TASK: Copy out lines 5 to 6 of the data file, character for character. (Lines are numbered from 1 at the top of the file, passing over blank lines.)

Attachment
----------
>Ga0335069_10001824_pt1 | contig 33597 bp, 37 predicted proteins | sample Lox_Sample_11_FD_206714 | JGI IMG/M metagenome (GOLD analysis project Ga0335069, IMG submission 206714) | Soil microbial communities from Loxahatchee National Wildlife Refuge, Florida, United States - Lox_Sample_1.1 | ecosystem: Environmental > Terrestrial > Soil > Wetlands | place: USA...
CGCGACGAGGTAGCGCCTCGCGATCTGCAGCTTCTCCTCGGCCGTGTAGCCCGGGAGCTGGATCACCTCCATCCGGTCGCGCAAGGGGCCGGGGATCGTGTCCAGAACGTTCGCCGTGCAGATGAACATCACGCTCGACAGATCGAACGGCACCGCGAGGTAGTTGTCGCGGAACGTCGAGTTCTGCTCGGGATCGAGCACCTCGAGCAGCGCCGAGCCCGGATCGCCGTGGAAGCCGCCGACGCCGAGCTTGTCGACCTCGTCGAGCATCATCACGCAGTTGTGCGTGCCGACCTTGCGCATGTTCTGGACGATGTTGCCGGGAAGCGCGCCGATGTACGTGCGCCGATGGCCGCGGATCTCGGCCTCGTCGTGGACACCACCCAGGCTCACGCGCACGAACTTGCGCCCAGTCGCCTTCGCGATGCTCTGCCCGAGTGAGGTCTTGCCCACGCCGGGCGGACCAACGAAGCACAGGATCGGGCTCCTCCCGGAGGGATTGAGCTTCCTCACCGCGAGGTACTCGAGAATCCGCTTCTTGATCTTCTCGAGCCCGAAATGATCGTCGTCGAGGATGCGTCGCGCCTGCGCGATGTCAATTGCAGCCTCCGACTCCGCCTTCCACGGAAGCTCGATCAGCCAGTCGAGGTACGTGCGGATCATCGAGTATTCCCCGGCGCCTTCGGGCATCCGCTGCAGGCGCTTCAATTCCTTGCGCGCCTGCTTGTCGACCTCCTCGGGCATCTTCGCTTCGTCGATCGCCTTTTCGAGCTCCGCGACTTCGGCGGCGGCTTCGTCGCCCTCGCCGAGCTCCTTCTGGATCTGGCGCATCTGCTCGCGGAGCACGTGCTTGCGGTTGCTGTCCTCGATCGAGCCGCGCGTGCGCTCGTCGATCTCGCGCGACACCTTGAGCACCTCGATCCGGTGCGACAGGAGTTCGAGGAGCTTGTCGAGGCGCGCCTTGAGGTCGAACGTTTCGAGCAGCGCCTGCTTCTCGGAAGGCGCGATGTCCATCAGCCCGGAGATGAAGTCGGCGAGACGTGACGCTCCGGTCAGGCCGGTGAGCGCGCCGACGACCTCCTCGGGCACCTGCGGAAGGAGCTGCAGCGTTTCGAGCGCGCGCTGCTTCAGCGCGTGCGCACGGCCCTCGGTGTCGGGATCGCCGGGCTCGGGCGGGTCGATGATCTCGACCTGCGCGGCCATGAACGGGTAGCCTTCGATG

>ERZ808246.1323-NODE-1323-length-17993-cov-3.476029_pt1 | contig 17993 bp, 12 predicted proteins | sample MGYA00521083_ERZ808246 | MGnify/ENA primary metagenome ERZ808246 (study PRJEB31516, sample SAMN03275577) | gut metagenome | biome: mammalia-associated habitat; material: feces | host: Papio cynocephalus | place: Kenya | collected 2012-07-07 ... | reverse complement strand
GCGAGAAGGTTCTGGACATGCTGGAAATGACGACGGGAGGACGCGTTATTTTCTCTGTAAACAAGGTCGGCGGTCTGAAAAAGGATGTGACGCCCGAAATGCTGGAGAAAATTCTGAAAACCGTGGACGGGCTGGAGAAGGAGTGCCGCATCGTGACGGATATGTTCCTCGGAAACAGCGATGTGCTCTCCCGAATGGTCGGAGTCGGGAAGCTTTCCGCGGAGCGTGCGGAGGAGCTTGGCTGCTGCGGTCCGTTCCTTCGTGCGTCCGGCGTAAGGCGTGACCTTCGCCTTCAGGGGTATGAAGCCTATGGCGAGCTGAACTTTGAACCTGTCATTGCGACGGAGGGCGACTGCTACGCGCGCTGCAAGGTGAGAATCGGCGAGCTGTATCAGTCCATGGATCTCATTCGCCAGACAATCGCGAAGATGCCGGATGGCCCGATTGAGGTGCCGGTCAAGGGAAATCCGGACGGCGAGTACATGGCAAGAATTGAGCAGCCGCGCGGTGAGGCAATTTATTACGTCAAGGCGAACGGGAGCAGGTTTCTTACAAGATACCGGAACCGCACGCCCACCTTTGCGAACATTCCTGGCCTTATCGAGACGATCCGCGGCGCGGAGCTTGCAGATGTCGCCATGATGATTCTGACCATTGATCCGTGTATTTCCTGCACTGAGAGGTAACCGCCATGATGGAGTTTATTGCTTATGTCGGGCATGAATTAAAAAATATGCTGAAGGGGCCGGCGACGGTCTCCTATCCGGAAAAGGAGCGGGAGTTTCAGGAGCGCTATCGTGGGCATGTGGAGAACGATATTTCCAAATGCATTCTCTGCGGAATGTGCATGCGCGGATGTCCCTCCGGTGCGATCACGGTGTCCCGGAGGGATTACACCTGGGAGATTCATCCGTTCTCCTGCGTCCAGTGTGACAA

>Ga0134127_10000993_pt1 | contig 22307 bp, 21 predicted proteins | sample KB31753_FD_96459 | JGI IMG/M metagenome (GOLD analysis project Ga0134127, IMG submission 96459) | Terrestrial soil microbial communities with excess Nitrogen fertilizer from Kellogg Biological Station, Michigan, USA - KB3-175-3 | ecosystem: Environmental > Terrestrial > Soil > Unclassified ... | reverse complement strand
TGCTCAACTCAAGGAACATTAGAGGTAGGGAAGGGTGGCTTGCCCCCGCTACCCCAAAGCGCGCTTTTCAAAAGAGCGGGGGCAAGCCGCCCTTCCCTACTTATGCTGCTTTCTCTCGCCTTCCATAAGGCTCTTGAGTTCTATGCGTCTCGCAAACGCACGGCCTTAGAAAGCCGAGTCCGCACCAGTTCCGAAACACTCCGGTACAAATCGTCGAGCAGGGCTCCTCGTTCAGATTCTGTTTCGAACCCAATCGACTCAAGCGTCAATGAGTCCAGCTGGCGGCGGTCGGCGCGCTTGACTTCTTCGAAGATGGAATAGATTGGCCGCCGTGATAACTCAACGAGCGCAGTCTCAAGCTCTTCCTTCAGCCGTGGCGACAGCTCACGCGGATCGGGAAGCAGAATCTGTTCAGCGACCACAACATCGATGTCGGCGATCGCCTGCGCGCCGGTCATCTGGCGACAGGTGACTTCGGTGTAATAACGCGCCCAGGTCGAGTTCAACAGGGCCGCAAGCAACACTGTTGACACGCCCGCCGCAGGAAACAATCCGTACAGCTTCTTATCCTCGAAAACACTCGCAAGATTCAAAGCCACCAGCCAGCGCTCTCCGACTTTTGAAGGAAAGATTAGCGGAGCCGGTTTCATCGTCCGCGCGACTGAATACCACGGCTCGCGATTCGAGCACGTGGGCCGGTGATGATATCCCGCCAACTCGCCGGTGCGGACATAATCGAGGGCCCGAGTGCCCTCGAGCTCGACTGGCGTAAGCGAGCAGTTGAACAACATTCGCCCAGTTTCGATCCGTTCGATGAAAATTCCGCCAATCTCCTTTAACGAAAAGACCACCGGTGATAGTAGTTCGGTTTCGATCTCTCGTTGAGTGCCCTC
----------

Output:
>Ga0134127_10000993_pt1 | contig 22307 bp, 21 predicted proteins | sample KB31753_FD_96459 | JGI IMG/M metagenome (GOLD analysis project Ga0134127, IMG submission 96459) | Terrestrial soil microbial communities with excess Nitrogen fertilizer from Kellogg Biological Station, Michigan, USA - KB3-175-3 | ecosystem: Environmental > Terrestrial > Soil > Unclassified ... | reverse complement strand
TGCTCAACTCAAGGAACATTAGAGGTAGGGAAGGGTGGCTTGCCCCCGCTACCCCAAAGCGCGCTTTTCAAAAGAGCGGGGGCAAGCCGCCCTTCCCTACTTATGCTGCTTTCTCTCGCCTTCCATAAGGCTCTTGAGTTCTATGCGTCTCGCAAACGCACGGCCTTAGAAAGCCGAGTCCGCACCAGTTCCGAAACACTCCGGTACAAATCGTCGAGCAGGGCTCCTCGTTCAGATTCTGTTTCGAACCCAATCGACTCAAGCGTCAATGAGTCCAGCTGGCGGCGGTCGGCGCGCTTGACTTCTTCGAAGATGGAATAGATTGGCCGCCGTGATAACTCAACGAGCGCAGTCTCAAGCTCTTCCTTCAGCCGTGGCGACAGCTCACGCGGATCGGGAAGCAGAATCTGTTCAGCGACCACAACATCGATGTCGGCGATCGCCTGCGCGCCGGTCATCTGGCGACAGGTGACTTCGGTGTAATAACGCGCCCAGGTCGAGTTCAACAGGGCCGCAAGCAACACTGTTGACACGCCCGCCGCAGGAAACAATCCGTACAGCTTCTTATCCTCGAAAACACTCGCAAGATTCAAAGCCACCAGCCAGCGCTCTCCGACTTTTGAAGGAAAGATTAGCGGAGCCGGTTTCATCGTCCGCGCGACTGAATACCACGGCTCGCGATTCGAGCACGTGGGCCGGTGATGATATCCCGCCAACTCGCCGGTGCGGACATAATCGAGGGCCCGAGTGCCCTCGAGCTCGACTGGCGTAAGCGAGCAGTTGAACAACATTCGCCCAGTTTCGATCCGTTCGATGAAAATTCCGCCAATCTCCTTTAACGAAAAGACCACCGGTGATAGTAGTTCGGTTTCGATCTCTCGTTGAGTGCCCTC